Fewer A-level students in Wigan achieved top grades last year, Department for Education figures show.
The new data shows that 8.7 per cent of pupils who sat their A-levels in Wigan this year received three A*-A grades – down from 8.8 per cent in 2017-18.
The percentage of those who achieved AAB or better increased from 16.1 to 17.4 per cent this year.
Meanwhile, the average point score – which represents the average result across all students’ qualifications – across all schools in the area rose from 33.1 to 33.8, equivalent to a higher C grade.
Female pupils performed better than male counterparts overall, with an average point score of 34.3 against 32.9. But 11.8 per cent of boys achieved the highest marks, compared to 6.7 per cent of girls.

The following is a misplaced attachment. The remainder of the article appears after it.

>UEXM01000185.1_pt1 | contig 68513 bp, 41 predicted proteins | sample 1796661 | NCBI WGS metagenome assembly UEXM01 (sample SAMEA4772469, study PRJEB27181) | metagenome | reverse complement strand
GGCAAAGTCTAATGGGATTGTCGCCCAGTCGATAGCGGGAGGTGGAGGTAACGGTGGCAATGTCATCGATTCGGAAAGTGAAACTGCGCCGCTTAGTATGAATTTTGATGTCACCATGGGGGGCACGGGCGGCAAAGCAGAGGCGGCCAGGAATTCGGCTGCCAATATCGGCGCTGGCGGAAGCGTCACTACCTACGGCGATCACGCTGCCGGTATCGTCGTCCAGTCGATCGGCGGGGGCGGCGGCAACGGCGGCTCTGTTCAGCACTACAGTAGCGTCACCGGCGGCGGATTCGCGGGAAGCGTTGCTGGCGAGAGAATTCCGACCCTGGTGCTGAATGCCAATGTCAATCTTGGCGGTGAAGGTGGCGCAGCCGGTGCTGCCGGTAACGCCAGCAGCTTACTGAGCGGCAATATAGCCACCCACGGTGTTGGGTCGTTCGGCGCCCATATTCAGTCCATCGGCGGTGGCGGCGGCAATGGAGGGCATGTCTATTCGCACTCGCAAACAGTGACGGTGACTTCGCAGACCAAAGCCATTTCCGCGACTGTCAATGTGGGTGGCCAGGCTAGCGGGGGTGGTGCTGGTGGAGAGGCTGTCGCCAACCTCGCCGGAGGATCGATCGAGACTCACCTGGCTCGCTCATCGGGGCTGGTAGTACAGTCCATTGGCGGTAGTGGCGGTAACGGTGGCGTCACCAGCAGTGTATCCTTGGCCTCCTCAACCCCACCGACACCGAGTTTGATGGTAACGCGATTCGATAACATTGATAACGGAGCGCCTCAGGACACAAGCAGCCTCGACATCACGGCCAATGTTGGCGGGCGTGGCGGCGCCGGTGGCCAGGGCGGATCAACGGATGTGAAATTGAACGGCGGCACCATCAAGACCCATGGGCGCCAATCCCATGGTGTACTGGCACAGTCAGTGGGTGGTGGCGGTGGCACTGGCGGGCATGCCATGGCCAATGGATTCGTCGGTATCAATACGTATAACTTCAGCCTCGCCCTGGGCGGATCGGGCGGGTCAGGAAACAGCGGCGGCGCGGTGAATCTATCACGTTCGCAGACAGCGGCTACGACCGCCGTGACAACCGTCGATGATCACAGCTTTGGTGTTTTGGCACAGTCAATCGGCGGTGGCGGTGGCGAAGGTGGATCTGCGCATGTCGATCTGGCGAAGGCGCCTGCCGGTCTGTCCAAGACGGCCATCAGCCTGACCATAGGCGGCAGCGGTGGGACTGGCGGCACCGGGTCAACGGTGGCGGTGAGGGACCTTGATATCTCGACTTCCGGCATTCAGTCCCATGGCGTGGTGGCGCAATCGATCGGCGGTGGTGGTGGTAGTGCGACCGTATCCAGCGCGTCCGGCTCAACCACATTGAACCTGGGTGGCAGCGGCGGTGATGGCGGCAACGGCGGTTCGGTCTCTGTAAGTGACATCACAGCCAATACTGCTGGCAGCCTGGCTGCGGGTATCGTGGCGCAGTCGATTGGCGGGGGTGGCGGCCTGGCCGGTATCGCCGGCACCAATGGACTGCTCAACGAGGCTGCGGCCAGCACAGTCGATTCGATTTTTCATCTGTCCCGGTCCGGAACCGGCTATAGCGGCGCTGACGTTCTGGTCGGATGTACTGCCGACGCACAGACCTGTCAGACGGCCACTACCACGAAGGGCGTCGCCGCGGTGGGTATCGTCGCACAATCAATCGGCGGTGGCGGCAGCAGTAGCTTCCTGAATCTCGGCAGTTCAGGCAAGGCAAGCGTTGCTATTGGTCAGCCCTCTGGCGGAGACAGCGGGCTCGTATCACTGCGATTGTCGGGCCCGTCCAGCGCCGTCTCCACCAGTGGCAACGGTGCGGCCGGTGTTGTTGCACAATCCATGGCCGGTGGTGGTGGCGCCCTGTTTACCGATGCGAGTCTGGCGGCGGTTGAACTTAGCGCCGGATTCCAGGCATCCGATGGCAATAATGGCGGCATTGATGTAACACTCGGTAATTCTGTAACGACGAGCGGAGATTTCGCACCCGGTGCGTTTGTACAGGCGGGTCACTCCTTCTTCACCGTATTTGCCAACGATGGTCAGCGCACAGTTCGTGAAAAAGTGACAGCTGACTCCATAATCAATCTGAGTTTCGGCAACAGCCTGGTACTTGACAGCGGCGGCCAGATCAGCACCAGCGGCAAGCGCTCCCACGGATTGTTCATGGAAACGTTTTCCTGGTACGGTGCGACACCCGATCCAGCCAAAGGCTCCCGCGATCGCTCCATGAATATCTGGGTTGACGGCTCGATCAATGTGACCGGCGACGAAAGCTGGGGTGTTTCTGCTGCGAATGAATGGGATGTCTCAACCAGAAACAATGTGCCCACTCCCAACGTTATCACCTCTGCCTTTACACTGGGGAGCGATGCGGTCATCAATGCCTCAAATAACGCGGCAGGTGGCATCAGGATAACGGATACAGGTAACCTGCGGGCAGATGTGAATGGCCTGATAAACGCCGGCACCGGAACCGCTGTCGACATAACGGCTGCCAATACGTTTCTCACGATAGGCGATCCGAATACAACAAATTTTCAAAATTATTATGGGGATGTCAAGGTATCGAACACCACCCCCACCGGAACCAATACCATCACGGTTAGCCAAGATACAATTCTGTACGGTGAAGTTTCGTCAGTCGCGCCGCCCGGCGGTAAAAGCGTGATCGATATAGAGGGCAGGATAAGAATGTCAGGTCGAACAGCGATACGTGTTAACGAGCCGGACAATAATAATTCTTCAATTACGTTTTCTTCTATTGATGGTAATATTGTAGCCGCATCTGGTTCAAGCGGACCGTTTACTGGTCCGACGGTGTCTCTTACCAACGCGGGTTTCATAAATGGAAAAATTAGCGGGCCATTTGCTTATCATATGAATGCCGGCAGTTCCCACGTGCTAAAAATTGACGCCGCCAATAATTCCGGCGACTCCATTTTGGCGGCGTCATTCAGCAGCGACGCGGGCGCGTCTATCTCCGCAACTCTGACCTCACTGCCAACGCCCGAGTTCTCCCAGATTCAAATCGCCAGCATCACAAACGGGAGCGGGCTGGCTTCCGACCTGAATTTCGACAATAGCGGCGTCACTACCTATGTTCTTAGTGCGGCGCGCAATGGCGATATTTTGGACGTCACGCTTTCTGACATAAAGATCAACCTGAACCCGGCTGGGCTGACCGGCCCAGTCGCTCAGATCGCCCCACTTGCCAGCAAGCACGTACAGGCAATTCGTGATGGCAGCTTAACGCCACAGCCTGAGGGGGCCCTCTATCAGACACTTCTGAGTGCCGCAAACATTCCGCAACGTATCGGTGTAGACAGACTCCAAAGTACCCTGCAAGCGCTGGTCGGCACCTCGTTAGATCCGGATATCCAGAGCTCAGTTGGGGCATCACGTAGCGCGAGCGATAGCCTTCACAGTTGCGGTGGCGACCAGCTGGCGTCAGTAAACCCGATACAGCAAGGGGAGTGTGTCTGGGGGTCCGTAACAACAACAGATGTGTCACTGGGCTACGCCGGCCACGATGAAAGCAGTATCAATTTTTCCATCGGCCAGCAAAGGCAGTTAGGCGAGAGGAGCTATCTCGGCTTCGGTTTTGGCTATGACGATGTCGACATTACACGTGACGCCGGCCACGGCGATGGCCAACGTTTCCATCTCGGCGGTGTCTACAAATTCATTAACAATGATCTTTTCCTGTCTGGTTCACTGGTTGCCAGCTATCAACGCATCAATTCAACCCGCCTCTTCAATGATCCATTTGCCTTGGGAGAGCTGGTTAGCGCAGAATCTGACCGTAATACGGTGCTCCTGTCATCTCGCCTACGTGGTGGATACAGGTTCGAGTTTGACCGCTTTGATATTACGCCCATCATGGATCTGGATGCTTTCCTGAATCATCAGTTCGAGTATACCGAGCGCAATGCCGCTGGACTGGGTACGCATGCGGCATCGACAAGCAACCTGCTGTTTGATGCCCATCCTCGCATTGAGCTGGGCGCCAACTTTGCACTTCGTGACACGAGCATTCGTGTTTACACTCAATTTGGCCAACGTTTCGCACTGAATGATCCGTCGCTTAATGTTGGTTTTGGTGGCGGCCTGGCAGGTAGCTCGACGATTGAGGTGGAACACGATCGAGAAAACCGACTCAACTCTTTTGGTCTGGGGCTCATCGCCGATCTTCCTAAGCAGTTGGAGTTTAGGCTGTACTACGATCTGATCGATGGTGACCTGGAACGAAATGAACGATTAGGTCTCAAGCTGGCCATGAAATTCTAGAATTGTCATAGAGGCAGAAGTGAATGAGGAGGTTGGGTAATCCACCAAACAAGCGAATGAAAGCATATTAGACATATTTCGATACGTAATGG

Julie McCulloch, director of policy at the Association of School and College Leaders, said: “This year’s statistics show a small increase in the average points score and a small decrease in the percentage of students awarded A*-A.
“This may be linked to changes in the number of students taking A-level subjects which mean that the overall prior attainment of the cohort is a little different from the previous year.
“It may also be linked to the choice of A-level subjects with an increase in the number of entries to sciences which evidence suggests are graded more severely than other subjects. This could partly explain why there has been a slight decrease in the percentage of A*-A grades awarded.”